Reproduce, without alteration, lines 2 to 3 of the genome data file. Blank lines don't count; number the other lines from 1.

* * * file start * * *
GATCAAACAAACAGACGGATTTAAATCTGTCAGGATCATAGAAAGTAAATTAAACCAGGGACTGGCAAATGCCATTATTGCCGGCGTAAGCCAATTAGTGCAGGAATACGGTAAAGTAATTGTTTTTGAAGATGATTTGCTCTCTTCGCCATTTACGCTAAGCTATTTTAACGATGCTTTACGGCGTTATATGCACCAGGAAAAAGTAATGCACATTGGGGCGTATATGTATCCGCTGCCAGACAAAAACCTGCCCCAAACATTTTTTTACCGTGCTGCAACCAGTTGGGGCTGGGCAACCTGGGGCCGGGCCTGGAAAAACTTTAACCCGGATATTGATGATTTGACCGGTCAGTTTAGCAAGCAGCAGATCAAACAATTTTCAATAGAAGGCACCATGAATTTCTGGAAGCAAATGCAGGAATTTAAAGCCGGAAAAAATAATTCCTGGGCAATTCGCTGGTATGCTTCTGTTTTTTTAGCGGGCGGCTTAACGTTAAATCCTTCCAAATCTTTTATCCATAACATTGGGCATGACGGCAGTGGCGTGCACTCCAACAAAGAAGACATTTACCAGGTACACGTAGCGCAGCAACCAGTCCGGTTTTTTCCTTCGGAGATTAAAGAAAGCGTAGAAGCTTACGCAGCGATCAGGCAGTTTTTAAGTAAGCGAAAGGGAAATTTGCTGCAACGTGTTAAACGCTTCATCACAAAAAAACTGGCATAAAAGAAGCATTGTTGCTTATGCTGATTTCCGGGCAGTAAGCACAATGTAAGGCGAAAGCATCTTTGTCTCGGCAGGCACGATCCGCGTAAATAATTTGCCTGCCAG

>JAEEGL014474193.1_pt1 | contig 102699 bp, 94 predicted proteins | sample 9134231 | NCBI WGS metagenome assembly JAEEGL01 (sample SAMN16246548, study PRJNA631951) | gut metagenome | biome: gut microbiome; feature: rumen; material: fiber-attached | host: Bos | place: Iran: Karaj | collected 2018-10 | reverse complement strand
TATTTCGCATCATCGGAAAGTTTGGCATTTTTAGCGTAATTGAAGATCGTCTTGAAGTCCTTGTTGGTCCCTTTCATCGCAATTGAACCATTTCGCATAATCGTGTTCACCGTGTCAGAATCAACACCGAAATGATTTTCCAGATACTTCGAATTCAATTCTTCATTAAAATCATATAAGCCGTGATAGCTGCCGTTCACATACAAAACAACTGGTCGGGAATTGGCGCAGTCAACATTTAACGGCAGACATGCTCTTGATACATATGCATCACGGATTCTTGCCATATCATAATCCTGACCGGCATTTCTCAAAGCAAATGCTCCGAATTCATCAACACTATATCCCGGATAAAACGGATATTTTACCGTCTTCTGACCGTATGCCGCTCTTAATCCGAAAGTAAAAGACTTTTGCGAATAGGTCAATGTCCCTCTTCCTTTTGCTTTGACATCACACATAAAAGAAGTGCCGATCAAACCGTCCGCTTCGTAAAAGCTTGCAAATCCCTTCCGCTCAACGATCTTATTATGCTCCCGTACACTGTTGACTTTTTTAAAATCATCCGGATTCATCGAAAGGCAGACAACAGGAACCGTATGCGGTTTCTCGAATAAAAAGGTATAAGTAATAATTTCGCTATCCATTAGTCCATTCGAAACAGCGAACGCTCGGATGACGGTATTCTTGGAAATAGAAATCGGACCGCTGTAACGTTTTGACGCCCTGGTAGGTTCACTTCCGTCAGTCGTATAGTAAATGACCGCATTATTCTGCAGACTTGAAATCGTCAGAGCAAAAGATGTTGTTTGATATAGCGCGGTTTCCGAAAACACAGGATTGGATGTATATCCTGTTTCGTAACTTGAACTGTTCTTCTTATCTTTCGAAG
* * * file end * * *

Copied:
>JAEEGL014474193.1_pt1 | contig 102699 bp, 94 predicted proteins | sample 9134231 | NCBI WGS metagenome assembly JAEEGL01 (sample SAMN16246548, study PRJNA631951) | gut metagenome | biome: gut microbiome; feature: rumen; material: fiber-attached | host: Bos | place: Iran: Karaj | collected 2018-10 | reverse complement strand
TATTTCGCATCATCGGAAAGTTTGGCATTTTTAGCGTAATTGAAGATCGTCTTGAAGTCCTTGTTGGTCCCTTTCATCGCAATTGAACCATTTCGCATAATCGTGTTCACCGTGTCAGAATCAACACCGAAATGATTTTCCAGATACTTCGAATTCAATTCTTCATTAAAATCATATAAGCCGTGATAGCTGCCGTTCACATACAAAACAACTGGTCGGGAATTGGCGCAGTCAACATTTAACGGCAGACATGCTCTTGATACATATGCATCACGGATTCTTGCCATATCATAATCCTGACCGGCATTTCTCAAAGCAAATGCTCCGAATTCATCAACACTATATCCCGGATAAAACGGATATTTTACCGTCTTCTGACCGTATGCCGCTCTTAATCCGAAAGTAAAAGACTTTTGCGAATAGGTCAATGTCCCTCTTCCTTTTGCTTTGACATCACACATAAAAGAAGTGCCGATCAAACCGTCCGCTTCGTAAAAGCTTGCAAATCCCTTCCGCTCAACGATCTTATTATGCTCCCGTACACTGTTGACTTTTTTAAAATCATCCGGATTCATCGAAAGGCAGACAACAGGAACCGTATGCGGTTTCTCGAATAAAAAGGTATAAGTAATAATTTCGCTATCCATTAGTCCATTCGAAACAGCGAACGCTCGGATGACGGTATTCTTGGAAATAGAAATCGGACCGCTGTAACGTTTTGACGCCCTGGTAGGTTCACTTCCGTCAGTCGTATAGTAAATGACCGCATTATTCTGCAGACTTGAAATCGTCAGAGCAAAAGATGTTGTTTGATATAGCGCGGTTTCCGAAAACACAGGATTGGATGTATATCCTGTTTCGTAACTTGAACTGTTCTTCTTATCTTTCGAAG